The discussion was entitled Fiction for 7-9s: The Poor Relation? It was elegantly chaired by our own John Dougherty in a lovely flowered shirt, and the panel included Kathy Webb from OUP, Annie Eaton from Random House and Charlie Sheppard from Andersen Press.
First, John asked each of the panel members to give an overview of the market for this age group.
- One difficulty is the diversity of this age bracket, which makes matching the reader to the right book quite tricky.
- At this age, there are lots of other activities which take up children's time. On the plus side, they are open minded, they have great imaginations, and they recommend books to each other. Peer pressure is not a problem - it's okay to be seen reading!
- There are a lot of series. Kathy discussed this at some length, explaining that boys like the 'collectability' of series such as Astrosaurs, Beast Quest, Horrid Henry etc. She said that girls also like series, but they are much more author led. However - they like books by the same author to have a similar look and feel. Kathy stressed that they don't cut corners with series; each book gets the same amount of attention as a standalone. She would very much like to publish more standalones, but it's difficult to get kids to read them.
- Charlie said that this, at the moment, is the Cinderella age group, and is overshadowed by books for older children. Looking at the reasons for this, she said that they need more illustration and more design and are therefore more expensive to produce - and yet the price is the same as it has been for the last fifteen years: so it's difficult to make any money from them.
- Other problems: Smiths and Waterstones prefer series - books for this age group are usually thin. One by itself will get lost, whereas a series creates a presence on the shelf. Series like Yellow Bananas, which were standalones, used to have the same effect because they were strongly branded (ie they looked the same), but similarly packaged series are not being produced now.
- Usually, it's the books for older readers that glean reviews and prizes.
- Then there are the gatekeepers. Or not... librarians have had their budgets slashed, teachers tend not to keep up with recently published books (and so recommend classics, or the books they enjoyed as children or read as students): parents naturally buy what they see - namely, series.
- Another factor is that you can't sell translation rights for this age group, for some reason, so there's no money to be made there either.
- On the plus side, Charlie Has A Dream! She feels that change is in the air. That one day soon, out of the mists of Storyland, there will emaerge, clothed in white samite and gleaming in the sunshine - one book! One book to change them all, one book to guide them - a book so stunningly good that all shall raise their standards and declare, 'Lo! Now is the Age of the Standalone!' (Sorry, got a bit carried away there - my histrionics, not Charlie's. It's the proximity of blockbusters and men in black leather doublets that does it...)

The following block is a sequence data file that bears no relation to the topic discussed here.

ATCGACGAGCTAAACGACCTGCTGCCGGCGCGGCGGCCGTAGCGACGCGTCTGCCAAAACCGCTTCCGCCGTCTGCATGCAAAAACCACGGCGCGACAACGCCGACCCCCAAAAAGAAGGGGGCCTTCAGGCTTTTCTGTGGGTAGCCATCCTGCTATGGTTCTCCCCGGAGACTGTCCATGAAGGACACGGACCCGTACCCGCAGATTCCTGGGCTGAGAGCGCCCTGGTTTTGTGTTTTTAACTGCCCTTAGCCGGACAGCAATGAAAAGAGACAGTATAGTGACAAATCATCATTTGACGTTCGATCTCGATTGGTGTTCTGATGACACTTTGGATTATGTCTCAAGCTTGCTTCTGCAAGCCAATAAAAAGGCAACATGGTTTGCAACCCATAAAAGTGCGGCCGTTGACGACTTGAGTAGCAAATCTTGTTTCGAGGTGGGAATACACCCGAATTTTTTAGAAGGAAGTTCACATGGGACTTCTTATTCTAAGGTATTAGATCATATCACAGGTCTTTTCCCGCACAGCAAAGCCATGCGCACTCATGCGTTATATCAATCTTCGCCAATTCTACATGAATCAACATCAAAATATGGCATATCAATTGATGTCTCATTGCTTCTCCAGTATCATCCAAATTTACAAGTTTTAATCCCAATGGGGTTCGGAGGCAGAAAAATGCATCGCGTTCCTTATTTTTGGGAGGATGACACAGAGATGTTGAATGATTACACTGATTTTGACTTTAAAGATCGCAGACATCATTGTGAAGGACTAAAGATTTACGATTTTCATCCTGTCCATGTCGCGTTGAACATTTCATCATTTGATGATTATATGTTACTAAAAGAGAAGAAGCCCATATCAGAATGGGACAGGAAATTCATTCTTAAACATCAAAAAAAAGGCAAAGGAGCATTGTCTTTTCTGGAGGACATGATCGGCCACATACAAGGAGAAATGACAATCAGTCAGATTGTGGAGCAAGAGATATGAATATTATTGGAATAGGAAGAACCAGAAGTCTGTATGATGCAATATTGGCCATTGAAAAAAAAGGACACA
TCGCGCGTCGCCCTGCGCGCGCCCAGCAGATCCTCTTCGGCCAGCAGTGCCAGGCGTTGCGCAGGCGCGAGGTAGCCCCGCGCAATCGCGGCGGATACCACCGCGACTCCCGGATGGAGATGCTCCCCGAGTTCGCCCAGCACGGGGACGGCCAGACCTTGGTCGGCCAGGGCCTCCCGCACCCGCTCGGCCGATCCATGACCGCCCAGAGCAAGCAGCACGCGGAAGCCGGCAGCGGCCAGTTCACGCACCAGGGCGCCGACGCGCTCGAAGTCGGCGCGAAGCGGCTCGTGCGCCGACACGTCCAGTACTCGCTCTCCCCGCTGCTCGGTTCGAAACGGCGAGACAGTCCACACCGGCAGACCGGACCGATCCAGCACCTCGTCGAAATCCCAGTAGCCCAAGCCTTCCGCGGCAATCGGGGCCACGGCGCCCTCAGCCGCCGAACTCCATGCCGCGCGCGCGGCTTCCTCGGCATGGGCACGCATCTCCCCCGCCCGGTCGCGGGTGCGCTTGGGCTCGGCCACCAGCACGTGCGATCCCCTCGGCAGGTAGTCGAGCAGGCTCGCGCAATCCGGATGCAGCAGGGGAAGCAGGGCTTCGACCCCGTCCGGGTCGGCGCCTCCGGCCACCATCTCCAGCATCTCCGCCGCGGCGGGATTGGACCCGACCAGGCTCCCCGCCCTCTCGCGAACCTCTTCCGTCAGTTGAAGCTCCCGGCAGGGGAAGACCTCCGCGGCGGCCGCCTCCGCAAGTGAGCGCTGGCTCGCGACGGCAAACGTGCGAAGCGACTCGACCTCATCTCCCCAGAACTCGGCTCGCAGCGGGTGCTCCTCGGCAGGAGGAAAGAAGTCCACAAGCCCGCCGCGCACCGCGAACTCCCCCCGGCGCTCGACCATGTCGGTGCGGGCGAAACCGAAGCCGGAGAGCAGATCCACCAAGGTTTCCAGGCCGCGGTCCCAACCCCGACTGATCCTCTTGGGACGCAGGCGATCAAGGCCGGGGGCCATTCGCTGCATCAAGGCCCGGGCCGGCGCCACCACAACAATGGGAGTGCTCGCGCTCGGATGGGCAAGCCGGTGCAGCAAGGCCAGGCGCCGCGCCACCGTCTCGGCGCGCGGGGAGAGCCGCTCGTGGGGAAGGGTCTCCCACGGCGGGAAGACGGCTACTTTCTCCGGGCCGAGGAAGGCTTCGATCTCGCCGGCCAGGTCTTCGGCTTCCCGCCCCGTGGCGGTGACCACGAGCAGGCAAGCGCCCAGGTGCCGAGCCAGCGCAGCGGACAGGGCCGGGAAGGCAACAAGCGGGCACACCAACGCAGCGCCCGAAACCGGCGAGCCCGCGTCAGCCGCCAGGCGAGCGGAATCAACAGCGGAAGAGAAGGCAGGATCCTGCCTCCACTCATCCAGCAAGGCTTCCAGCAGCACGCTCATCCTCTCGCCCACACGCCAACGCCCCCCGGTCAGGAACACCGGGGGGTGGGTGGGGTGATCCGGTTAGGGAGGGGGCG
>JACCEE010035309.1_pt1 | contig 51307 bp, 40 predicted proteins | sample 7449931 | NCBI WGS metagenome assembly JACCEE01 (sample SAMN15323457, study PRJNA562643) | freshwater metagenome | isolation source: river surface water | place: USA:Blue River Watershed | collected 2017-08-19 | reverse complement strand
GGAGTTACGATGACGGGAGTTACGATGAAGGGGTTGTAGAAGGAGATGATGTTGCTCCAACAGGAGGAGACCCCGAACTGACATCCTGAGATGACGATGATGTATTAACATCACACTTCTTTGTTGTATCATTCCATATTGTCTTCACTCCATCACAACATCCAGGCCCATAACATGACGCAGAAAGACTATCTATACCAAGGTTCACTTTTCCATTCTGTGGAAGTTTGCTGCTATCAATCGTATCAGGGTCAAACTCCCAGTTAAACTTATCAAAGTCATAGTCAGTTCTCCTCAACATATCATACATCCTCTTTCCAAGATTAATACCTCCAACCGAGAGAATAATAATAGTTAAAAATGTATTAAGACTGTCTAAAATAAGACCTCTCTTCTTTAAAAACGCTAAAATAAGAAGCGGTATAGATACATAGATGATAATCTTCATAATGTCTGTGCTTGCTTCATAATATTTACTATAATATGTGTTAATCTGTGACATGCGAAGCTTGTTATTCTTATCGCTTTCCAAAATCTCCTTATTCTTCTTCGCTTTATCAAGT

- Very few junior fiction standalones sell well - they used to sell far better. Annie spoke tenderly of a particular success from a few years back - Cat Patrol, by Paul May.
- She laments the loss of the Smarties Prize, and would love to see another prize for this age group - prizes create a buzz.
(Annie would have had a lot more to say, but the others had already said it!)
What are they looking for?
- They all agreed that they want a great character - then there's the potential for series if the first one does well.
- They also agreed that humour is great for this age group.
- Kathy said she's seeing more fantasy.
- There was a shortage of 9-12s, but they're coming through now.
- There was some uncertainty about length. Annie said initially between 4 - 10,000 words, but some publishers apparently want longer. There was some discussion about the problem of short books getting lost, but someone pointed out that one way roiund this is what the Mr Gum books do - they have few words to a page, so they end up chunkier.
So there we have it. Many thanks to CWIG (Children's Writers' and Illustrators' Group) for organising the event, and of course to the panel - it was informative, thought-provoking and entertaining.
Now, just off to find me a great character. Yoo hoo - anybody there...?
NB If I'd had the organising ability of a gnat, I would have taken a camera and there'd be a nice photo of the panel at the top of this post. I didn't, so thought I'd find a picture of an arm in white samite. (Or some watery tart, for fans of Monty Python and the Search for the Holy Grail.) And then it all began to go sadly wrong, as I found a picture, but also found some evil bug that attacked my computer. So - sorry, but no pictures!)